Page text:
Yeah. I mean, I think I should start by commenting on just how proud I am of, of all of our colleagues, John, the resilience and creativity that everyone has demonstrated over the past year navigating through this, you know, whether it’s folks sorting out how to work from home with kids around, you know, doing school or not doing school, whether it’s folks who needed to be in labs continuing vital work and making sure that we’re doing that in a way that’s safe for them and safe for their colleagues. And certainly our manufacturing colleagues, you know the majority of our portfolio today are respiratory therapies and demand for those has been up over the course of, of COVID given the respiratory nature of that, that disease. And what we’ve just seen is remarkable resilience across all of our sites. All of our functions, really our entire company is folks who said, we’re going to, we’re going to step up and meet that challenge and deliver against it while making sure that they’re keeping themselves safe, keeping each other safe and keeping their family safe.

Aaron Mann:

It’s, it’s really remarkable. So that’s, that’s a little bit backward looking if I think about how, how we grow in the future. I think, you know, many of, of the trends around vaccines and some of these, these illnesses really make the technologies and the capabilities that we have more important. We’re seeing more interest in microneedle delivery as an example for some of these complex vaccines. And that’s, that’s, I think driven by a couple of factors. One is the, the, the, these wonderful vaccines have some real supply chain challenges. And it’s certainly possible that formulating into something that’s delivered through a microneedle might reduce some of those refrigeration or, or, you know, other requirements. And the other element is, is self-administration. You know, today we have to go to a trained pharmacist or other, other healthcare professional to draw the dosing properly and give it to you. If, if we’re able to get some of these vaccines into a form where they could be self-administered through a microneedle device, you know, that could, could help us react even faster to a pandemic in the future. And I think so those are some of the factors and, and that will influence how we continue to build the business at Kindeva.

John Price:

Finally, we we’ve announced that we’re, we’re building a new headquarters here in, in Woodbury. Tell me about how this new space will help us serve our customers better.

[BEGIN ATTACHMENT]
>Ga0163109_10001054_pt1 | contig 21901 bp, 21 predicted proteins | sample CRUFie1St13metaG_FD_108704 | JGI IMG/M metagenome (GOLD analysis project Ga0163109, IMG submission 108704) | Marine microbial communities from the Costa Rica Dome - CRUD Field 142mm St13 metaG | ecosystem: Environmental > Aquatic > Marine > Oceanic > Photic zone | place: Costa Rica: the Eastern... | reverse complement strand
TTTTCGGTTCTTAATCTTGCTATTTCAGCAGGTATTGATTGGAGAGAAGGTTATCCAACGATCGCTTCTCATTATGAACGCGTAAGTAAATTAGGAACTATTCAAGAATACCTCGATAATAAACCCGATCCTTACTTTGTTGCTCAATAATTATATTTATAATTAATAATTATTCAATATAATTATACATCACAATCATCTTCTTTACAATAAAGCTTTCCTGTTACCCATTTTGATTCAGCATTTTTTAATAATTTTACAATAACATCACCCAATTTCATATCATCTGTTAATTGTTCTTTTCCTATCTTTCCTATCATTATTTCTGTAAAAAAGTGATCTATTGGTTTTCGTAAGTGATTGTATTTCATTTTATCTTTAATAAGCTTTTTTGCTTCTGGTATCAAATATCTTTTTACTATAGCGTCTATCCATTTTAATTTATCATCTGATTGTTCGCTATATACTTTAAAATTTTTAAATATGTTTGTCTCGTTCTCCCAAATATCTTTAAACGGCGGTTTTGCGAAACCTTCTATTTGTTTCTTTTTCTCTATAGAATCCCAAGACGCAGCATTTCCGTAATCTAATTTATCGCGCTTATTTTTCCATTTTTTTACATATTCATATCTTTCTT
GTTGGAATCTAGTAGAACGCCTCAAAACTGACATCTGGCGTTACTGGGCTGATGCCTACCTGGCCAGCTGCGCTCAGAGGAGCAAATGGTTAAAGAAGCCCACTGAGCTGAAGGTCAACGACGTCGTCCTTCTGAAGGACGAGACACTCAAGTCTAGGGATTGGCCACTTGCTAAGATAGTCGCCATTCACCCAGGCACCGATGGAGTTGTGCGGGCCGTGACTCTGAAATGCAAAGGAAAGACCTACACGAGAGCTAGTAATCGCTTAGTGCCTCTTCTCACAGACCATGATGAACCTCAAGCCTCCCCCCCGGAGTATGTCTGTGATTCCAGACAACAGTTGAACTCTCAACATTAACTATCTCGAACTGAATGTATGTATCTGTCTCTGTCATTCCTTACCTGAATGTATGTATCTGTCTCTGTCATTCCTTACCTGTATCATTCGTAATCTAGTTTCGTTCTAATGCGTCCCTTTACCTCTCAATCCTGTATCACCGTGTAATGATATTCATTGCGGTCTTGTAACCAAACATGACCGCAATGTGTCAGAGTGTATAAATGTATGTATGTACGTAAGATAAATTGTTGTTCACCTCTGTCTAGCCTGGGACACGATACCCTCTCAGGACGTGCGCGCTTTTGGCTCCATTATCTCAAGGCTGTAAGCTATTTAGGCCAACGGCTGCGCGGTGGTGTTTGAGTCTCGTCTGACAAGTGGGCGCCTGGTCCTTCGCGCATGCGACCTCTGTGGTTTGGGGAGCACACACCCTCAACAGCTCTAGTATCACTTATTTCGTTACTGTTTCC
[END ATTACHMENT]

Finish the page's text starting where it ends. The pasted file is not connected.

Aaron Mann:

Yeah, it’s an exciting time for, you know, for our colleagues here in the, in the Twin Cities, we’re actually quite fortunate that we have a terrific lab in the UK that was actually kind of refreshed and modernized just a couple of years ago. And so this presents us with the same chances we move off of the former 3M center campus to do the same here in the US and what it means is, is whether customers are, you know, in Europe or the UK, or here in the US you know, they’ll be able to partner with us at, at really a very modern kind of world-class development center for their programs. And, and we’ll be able to work, you know, in the same time zone or a similar time zone. It’s also going to be really energizing for our people, you know, to be fortunate enough, to move into kind of state-of-the-art modern, bright new facilities as they do the hard and important work that they do every day, I think will be a real energizer for everyone. As you know, as we begin to kind of thoughtfully all returned to working in an office at some point, hopefully later this year,

John Price:

Great, Aaron, I really appreciate your insights into the CDMO industry and where Kindeva is at, and potentially where we’re headed in the future. Thank you for your time.

Aaron Mann:

Time. Thank you, John. Appreciate it.

John Price:

Thank you for listening to coffee with Kindeva, a series of thought provoking conversations about complex drug delivery. Join us next time as we talk with Dr. John, Vasilakos about the role of microneedles in the delivery of cancer vaccines.